For that reason, what matters more than the 2050 target is what presidential candidates pledge to do in the next decade, said Leah Stokes, an assistant professor of climate politics at the University of California at Santa Barbara. “If you say, ‘Look, we’ve got to be doing this by 2030 so that we’re on track to doing things by 2050,’ you’re having to make harder choices that are not just ‘Hey, let’s have a more fuel efficient car—but it’s still a combustion engine,’” she said. The kinds of policies that the US would need to adopt to get on this trajectory are far more radical than raising fuel efficiency standards or imposing carbon taxes—both of which “are great,” Stokes continued, “but they do not drive technological innovation or deep decarbonization. They are really about efficiencies at the margins of a fossil-fuel-based system.”
Looking at commitments on this shorter time scale makes it easier to see differences in the candidates and their climate plans. Some, like former vice president Joe Biden and Minnesota Senator Amy Klobuchar, simply don’t have many concrete targets in the near term or specific plans for implementation. This is a long Democratic tradition, Roberts points out. Thanks to Republican obstructionism, Democrats have been able to embrace far-off goals while rarely having to commit to any aggressive, immediate action that might cost them political capital—the failed attempt to pass a cap-and-trade bill in 2009 being one exception.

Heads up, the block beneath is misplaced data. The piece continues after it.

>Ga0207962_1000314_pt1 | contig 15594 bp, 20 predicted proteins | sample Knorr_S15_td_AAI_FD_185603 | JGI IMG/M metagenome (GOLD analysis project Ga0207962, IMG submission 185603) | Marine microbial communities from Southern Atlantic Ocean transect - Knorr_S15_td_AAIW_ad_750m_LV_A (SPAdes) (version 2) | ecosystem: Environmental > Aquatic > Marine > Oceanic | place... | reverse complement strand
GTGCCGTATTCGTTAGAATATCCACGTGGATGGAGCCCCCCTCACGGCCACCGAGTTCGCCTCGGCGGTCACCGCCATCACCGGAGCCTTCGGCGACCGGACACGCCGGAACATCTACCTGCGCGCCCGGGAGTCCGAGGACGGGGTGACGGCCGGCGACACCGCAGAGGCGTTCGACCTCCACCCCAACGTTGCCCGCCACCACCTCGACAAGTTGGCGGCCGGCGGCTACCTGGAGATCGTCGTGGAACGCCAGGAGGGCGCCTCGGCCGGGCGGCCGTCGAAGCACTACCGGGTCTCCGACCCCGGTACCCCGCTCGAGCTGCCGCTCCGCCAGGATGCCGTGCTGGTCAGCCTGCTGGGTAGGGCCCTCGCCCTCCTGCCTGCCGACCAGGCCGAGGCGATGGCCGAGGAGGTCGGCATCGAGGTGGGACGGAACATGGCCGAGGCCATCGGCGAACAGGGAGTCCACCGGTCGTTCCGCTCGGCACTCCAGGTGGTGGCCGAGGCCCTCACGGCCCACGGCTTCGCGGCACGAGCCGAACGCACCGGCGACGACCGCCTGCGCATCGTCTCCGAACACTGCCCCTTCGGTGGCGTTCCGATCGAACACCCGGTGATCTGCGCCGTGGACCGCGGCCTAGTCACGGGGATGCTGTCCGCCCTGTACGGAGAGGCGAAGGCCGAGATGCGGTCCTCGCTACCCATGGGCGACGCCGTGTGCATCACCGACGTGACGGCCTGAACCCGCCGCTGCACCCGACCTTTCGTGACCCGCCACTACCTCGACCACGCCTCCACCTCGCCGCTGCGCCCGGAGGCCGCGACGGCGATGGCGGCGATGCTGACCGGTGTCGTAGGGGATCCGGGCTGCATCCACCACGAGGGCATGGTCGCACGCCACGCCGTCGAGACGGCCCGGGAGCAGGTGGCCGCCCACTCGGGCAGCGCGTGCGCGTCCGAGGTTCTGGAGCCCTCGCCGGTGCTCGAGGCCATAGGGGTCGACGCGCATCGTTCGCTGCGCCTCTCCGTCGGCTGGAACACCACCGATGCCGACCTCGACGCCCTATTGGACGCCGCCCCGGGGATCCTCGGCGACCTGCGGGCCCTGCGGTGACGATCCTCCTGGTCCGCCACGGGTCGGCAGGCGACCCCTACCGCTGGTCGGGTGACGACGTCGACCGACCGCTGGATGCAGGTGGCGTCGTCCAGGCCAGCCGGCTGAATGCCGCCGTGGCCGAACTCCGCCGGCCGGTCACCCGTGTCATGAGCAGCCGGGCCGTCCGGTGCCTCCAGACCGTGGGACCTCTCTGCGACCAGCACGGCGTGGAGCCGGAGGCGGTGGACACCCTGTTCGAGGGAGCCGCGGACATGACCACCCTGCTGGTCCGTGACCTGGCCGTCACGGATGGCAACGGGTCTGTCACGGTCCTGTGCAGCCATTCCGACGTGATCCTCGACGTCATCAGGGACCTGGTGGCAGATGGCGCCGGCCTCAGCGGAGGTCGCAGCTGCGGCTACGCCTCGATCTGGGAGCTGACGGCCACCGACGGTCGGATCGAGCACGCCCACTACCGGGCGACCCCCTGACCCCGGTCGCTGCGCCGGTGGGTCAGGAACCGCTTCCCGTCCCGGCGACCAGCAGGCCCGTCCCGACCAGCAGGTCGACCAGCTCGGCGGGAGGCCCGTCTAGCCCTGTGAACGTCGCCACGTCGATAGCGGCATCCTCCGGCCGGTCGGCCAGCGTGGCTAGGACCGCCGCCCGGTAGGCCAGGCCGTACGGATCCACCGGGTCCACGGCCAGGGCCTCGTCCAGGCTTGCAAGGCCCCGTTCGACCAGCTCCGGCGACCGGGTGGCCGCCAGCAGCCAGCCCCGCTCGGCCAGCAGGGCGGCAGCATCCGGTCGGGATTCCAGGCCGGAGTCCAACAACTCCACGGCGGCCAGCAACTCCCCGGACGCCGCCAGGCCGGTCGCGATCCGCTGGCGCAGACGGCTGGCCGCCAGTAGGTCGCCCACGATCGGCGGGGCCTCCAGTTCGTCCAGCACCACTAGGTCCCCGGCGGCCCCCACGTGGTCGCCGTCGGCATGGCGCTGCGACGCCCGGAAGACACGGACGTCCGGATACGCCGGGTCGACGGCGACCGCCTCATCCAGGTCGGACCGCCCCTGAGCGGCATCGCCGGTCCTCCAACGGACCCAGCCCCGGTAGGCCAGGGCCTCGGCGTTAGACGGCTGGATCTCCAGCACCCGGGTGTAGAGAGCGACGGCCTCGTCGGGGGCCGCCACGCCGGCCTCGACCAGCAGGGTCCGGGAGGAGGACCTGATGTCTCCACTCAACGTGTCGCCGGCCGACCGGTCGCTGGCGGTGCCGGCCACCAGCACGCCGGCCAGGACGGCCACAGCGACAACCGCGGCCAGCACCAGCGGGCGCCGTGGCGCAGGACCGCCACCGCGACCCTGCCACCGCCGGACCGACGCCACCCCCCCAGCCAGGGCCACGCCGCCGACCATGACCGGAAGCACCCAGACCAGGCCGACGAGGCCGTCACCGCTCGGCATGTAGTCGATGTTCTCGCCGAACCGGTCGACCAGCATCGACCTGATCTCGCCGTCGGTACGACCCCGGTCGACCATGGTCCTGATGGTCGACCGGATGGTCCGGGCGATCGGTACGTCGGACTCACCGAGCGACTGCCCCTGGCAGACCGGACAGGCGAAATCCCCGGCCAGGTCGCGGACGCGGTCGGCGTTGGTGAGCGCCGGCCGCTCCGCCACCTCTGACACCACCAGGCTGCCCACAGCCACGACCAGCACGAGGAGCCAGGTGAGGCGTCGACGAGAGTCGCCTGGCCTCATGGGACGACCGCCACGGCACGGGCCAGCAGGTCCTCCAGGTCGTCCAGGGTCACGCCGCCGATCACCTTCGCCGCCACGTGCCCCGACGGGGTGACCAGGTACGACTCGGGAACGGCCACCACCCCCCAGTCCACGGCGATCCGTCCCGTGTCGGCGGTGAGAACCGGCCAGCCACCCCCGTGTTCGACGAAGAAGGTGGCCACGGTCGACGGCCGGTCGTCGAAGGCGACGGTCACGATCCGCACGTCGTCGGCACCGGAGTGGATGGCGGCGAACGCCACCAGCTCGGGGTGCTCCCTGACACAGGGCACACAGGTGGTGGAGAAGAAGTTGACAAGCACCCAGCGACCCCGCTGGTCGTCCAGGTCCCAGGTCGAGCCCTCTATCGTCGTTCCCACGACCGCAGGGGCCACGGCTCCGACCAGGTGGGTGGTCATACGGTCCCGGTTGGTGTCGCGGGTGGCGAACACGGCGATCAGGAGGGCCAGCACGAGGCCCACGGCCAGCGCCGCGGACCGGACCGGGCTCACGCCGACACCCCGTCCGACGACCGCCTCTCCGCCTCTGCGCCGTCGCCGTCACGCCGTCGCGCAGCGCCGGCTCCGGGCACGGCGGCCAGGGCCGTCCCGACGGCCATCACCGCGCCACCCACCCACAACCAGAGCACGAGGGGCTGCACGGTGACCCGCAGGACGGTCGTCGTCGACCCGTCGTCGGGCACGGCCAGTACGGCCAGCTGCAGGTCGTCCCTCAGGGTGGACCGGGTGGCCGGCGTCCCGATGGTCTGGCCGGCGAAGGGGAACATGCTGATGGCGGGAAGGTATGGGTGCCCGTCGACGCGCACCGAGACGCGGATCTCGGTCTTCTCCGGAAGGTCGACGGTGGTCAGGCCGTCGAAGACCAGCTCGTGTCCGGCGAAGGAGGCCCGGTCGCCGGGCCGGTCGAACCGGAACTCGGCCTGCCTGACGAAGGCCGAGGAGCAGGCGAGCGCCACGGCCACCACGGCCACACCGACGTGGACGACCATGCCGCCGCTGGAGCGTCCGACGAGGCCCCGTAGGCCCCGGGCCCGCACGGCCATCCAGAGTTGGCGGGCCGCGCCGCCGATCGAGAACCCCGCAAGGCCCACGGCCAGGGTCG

Washington Governor Jay Inslee distinguished his candidacy by embracing specific, immediate action on policy change in his suite of climate plans, some of which have been adopted by Massachusetts Senator Elizabeth Warren. Inslee, who ended his presidential bid in August, argues that “vague promises or love letters to 2050 will not get the job done.” In his plan, he called for a 10-year mobilization—a time frame that mirrors the Green New Deal—including a winding down of fossil fuel production nationwide and a carbon-neutral electricity sector by 2030. Significantly, he spelled out some of the big policy changes needed to meet his goals: ending the use of coal and banning the sale of internal combustion vehicles by 2030, for instance.